However, as you’ve come to the Lifehack website and made it almost to the end of this article, then I’m sure that you have the necessary motivation to apply and benefit from these tips. And once you do, I guarantee that you’ll start to learn better than ever before, and as a consequence, you’ll develop a new love for learning that will last you a lifetime.

“Learning should be a joy and full of excitement. It is life’s greatest adventure; it is an illustrated excursion into the minds of the noble and the learned.” — Taylor Caldwell

More About Learning

Featured photo credit: Kyle Gregory Devaras via unsplash.com

Reference

[1] Vanderbilt University: Learning Styles
[2] Education Corner: Discover Your Learning Style
[3] Education Corner: Discover Your Learning Style
[4] Scientific American: The Problem With Learning Styles
[5] International Journal of Applied and Basic Medical Research: Students awareness of learning styles and their perceptions to a mixed method approach for learning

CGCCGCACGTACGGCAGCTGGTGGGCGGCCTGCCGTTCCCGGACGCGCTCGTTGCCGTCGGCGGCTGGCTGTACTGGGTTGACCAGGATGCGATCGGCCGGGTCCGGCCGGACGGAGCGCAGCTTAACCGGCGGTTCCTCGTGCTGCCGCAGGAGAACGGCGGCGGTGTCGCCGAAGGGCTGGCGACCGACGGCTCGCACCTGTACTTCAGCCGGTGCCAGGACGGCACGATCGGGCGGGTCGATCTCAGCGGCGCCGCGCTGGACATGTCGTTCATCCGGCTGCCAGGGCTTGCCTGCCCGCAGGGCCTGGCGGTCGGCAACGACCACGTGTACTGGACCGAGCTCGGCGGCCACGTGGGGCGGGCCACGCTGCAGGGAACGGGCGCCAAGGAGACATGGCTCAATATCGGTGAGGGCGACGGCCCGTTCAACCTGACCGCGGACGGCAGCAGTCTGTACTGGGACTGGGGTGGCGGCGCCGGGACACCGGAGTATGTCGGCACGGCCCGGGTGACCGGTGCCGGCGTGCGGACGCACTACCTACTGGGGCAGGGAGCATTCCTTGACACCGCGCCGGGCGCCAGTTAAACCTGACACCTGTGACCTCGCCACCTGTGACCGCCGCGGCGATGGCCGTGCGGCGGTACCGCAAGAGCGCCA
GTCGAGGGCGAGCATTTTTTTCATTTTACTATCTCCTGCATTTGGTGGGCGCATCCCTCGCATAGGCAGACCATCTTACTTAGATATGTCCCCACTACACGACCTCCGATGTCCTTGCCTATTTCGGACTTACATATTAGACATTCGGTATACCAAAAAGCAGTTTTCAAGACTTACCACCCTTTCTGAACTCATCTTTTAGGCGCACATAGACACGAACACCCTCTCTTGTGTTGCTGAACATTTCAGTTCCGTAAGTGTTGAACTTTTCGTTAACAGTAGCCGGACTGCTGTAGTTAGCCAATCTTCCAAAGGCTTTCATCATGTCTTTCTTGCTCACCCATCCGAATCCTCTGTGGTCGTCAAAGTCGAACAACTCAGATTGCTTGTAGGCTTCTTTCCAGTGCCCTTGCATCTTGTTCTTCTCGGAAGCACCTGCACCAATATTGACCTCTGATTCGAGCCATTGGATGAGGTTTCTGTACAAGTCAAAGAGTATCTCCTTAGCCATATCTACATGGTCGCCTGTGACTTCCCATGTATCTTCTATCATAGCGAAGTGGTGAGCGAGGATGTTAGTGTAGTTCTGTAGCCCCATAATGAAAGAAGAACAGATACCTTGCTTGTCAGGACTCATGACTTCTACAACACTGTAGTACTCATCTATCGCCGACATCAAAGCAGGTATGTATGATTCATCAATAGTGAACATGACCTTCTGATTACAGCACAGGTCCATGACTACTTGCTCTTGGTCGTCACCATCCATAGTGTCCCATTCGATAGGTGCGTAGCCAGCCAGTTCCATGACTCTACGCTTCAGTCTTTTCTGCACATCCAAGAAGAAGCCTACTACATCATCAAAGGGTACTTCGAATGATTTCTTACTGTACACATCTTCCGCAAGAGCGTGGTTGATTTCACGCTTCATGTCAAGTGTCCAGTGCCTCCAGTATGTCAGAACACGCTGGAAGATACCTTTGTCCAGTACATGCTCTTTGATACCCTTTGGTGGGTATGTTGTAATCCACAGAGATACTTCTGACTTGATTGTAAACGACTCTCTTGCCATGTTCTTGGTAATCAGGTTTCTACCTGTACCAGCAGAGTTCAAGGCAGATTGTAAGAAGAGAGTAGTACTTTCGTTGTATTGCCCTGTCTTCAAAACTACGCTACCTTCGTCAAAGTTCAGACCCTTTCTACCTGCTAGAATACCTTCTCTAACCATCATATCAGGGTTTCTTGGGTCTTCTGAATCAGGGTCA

[6] Johns Hopkins Medicine: Want to Learn a New Skill? Faster? Change Up Your Practice Sessions
[7] ScienceDaily: Reading information aloud to yourself improves memory of materials
[8] Psychology Today: Test Yourself to Learn Better

More by this author

Leon Ho

Founder & CEO of Lifehack

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Last Updated on November 27, 2020

How to Take Notes: 3 Effective Note-Taking Techniques

How to Take Notes: 3 Effective Note-Taking Techniques

Note-taking is one of those skills that rarely gets taught. Almost everyone assumes either that taking good notes comes naturally or, that someone else must have already taught about how to take notes. Then, we sit around and complain that our colleagues don’t know how to take notes effectively.